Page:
posted by Argyle at 11:43 PM on August 8, 2007


The TV remake held closely to the source material, but the actors and the costume designers need to be killed in the face. With knives. Faceknives.
posted by lekvar at 11:56 PM on August 8, 2007 [2 favorites]


I have seen both versions, neither are that good but the special edition is the only movie I have ever seen that opens with a 15 minute MSPowerpoint demonstration explaining the premise (tacked on by some hack, this version is unauthorized)
It would have been better to move the slideshow to the end, to explain what the hell we just saw.
posted by AndrewStephens at 12:04 AM on August 9, 2007


If you haven't read the book, then totally watch it. This movie was my first exposure to Dune, and I thought it was awesome. Then I read the book and thought it was awesome, too.
posted by Zach! at 12:05 AM on August 9, 2007


IMDB says...

"Ridley Scott worked on bringing the film to the screen, but was unsuccessful. H.R. Giger (who worked with Scott on Alien (1979)) was hired as a production designer."


We wuz robed yall
posted by Senor Cardgage at 12:11 AM on August 9, 2007


and of course, by "robed", I mean "robbed"
posted by Senor Cardgage at 12:11 AM on August 9, 2007


Should I even bother?

This is one of those rare cases where I would say, yeah, go ahead and skip the movie. The book is great, and the movie is atrociously bad, and everyone involved with it knew it was crap while they were making, so the whole thing is just half-assed dreck. Jose Ferrer sitting on a spinning video game console in the movie's climax? Fuck you.

If you read the book and forgo the movie, you'll have much better memories of the whole thing, trust me.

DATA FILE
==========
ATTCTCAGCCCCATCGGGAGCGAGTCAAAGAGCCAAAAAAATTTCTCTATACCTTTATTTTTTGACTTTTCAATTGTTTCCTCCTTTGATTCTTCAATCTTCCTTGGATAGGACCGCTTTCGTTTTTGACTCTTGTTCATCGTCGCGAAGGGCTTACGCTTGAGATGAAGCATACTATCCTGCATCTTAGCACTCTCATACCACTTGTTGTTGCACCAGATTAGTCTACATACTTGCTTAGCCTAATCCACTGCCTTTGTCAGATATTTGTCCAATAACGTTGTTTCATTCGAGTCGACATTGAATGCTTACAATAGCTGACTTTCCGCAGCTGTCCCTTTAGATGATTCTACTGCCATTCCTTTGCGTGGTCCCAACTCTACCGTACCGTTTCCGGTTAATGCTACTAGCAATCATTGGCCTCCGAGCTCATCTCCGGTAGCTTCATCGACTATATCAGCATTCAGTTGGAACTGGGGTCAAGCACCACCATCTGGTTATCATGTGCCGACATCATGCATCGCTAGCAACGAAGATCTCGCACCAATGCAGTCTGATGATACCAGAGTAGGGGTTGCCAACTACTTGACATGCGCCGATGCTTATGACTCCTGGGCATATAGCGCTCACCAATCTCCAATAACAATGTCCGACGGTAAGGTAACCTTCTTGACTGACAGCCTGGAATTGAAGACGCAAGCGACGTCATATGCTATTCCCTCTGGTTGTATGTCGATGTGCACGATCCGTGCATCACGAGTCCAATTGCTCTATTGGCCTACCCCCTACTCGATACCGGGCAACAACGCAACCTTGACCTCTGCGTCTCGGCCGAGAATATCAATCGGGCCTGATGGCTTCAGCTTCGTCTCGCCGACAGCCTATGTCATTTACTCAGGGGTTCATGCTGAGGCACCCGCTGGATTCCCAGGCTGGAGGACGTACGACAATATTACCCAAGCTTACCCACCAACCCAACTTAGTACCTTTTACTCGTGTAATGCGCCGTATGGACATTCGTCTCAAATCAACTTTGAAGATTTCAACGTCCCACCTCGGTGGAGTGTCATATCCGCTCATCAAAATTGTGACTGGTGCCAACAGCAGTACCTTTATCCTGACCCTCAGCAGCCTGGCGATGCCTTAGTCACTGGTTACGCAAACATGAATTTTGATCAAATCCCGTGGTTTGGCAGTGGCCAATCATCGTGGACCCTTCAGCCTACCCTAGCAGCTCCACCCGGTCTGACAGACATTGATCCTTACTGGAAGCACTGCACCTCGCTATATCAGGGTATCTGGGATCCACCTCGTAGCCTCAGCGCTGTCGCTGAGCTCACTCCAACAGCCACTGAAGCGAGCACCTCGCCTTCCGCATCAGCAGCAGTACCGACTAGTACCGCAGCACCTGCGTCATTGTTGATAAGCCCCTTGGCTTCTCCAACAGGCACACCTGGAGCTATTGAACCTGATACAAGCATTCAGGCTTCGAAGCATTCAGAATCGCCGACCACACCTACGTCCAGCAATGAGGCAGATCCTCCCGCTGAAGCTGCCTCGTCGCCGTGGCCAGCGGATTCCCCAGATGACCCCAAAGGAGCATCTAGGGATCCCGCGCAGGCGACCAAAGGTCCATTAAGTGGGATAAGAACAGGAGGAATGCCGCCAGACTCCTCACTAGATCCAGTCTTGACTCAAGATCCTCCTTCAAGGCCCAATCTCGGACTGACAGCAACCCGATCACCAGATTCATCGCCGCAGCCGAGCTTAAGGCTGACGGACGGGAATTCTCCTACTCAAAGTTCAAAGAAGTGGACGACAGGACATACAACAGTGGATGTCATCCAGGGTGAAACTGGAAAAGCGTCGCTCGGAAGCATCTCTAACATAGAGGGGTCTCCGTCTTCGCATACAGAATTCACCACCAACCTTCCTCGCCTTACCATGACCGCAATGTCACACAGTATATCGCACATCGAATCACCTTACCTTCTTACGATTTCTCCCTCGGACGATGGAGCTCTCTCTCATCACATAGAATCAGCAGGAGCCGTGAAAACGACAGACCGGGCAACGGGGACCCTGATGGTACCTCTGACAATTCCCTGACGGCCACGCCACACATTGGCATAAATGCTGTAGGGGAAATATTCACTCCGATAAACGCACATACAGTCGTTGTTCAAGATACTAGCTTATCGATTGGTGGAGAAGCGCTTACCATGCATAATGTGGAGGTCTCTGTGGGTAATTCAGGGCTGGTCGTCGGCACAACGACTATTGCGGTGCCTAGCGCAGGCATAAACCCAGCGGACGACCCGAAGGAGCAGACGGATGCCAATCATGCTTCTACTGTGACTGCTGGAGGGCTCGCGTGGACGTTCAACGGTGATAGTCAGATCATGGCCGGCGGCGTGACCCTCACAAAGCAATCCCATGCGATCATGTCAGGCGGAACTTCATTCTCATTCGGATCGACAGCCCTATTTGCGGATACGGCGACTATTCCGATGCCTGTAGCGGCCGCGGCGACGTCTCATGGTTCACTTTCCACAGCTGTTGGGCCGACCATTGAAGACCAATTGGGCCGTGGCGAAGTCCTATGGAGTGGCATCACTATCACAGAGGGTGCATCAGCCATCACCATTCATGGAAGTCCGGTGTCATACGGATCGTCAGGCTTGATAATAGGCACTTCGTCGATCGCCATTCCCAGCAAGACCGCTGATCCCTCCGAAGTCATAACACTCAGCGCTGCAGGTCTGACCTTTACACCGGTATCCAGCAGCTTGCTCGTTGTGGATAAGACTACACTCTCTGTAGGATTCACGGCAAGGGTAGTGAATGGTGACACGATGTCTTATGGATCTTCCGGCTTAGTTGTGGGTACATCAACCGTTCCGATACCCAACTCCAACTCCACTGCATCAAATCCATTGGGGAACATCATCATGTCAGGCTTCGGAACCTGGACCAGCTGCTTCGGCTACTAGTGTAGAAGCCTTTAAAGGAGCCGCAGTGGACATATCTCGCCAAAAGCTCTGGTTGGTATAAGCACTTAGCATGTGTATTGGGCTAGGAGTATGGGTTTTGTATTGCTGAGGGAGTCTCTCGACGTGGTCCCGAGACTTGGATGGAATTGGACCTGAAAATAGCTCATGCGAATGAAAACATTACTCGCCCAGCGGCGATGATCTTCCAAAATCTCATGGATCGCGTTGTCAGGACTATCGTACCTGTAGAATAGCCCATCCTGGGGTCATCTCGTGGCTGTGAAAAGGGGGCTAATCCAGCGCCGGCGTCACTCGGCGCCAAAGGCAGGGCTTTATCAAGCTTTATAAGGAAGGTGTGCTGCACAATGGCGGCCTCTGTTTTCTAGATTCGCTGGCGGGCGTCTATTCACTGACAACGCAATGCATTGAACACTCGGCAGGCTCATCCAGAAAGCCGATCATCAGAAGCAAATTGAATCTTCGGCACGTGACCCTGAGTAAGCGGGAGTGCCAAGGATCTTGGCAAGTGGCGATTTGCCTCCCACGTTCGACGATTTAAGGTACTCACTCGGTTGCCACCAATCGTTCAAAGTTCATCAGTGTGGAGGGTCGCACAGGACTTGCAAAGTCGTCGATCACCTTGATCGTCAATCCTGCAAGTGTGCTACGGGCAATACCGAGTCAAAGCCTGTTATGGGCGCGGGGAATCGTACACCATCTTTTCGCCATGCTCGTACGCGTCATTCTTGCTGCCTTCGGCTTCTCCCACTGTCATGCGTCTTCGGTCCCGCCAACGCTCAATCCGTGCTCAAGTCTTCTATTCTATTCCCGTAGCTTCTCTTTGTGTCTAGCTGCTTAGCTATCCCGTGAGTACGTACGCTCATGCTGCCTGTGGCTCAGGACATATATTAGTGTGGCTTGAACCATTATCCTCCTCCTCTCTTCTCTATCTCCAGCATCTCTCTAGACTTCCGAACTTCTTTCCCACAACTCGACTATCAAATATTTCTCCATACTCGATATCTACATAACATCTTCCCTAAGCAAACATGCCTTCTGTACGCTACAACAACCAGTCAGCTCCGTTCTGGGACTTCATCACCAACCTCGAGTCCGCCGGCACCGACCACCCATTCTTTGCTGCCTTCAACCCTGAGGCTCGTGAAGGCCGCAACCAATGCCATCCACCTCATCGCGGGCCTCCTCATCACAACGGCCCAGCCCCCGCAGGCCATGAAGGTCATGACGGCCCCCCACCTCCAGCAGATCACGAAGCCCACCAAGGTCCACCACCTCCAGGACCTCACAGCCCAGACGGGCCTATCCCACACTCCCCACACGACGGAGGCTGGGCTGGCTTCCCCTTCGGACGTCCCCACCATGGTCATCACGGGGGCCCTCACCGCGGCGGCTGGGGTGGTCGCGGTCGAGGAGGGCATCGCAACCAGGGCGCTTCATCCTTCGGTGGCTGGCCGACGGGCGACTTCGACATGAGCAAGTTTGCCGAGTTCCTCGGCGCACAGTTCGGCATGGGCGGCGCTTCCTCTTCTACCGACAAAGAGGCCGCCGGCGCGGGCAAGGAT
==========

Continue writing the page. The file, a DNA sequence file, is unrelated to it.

posted by Cool Papa Bell at 12:17 AM on August 9, 2007


You might find this timeline interesting.

Personally I'd like to see the version that I remember Lynch threatening us with, with all the plot cut out and only the wierdness remaining. With extended wierdness. I'd love that.

I always wanted to be in the position to write film blurbs, so that I could describe Dune as "the only film you'll ever see, in which a bunch of men in rubber suits ride a giant schlong across a desert". But thanks to the internet, I don't have to go to the extremes of getting an otherwise dull job to do that.
posted by Grangousier at 12:41 AM on August 9, 2007


Thanks to everyone for all of this. Seriously, the MeFi braintrust is as potent as ever and I genuinely do appreciate it.

What Im wondering is... is this material even film-able?


Also, keep it coming kids! The wealth of information coming from everyone here is the best of what the internet is supposed to be.



P.S. Im drunk'd!
posted by Senor Cardgage at 12:49 AM on August 9, 2007


Senor Cardgage writes "'Ridley Scott worked on bringing the film to the screen, but was unsuccessful. H.R. Giger (who worked with Scott on Alien (1979)) was hired as a production designer.'


"We wuz robed yall"


That's not the least of it. Jodorowski was planning a version (with Geiger as a potential collaborator). That would have been mind-blowing in every possible sense of the term. And I say that as a huge Lynch fan.

Argyle writes "The extended version is three hours long and incorporates many of the deleted scenes from the theatrical release, including the narration that upset David Lynch so much, he declared it an Alan Smithee version."

I'm pretty sure both versions have extensive, awful narration. The narration was actually added in the theatrical version by Lynch and DeLaurentis to cover over plot holes created by the edits. The "extended" version is just a bastard mess.

Any way you cut it (pun intended), it's an awful movie, but you can enjoy it! There are some incredible visuals. My favorite scene is the one with the Emperor meeting with the Guild Navigator, which Lynch absolutely 100% nailed. Super-creepy visuals (you can see Eraserhead in there), faithful to the novel, and the tone is pitch perfect. Very little of the rest of the movie meets those criteria.
posted by mr_roboto at 1:09 AM on August 9, 2007


Oh, and if you don't know the book, you're not going to have any idea what I'm talking about when I say "the one with the Emperor meeting with the Guild Navigator", 'cause it's really hard to follow what's going on. You're looking for the scary orange fish-man attended to by Pinhead's cousins.
posted by mr_roboto at 1:12 AM on August 9, 2007


Personally I'd like to see the version that I remember Lynch threatening us with, with all the plot cut out and only the wierdness remaining. With extended wierdness.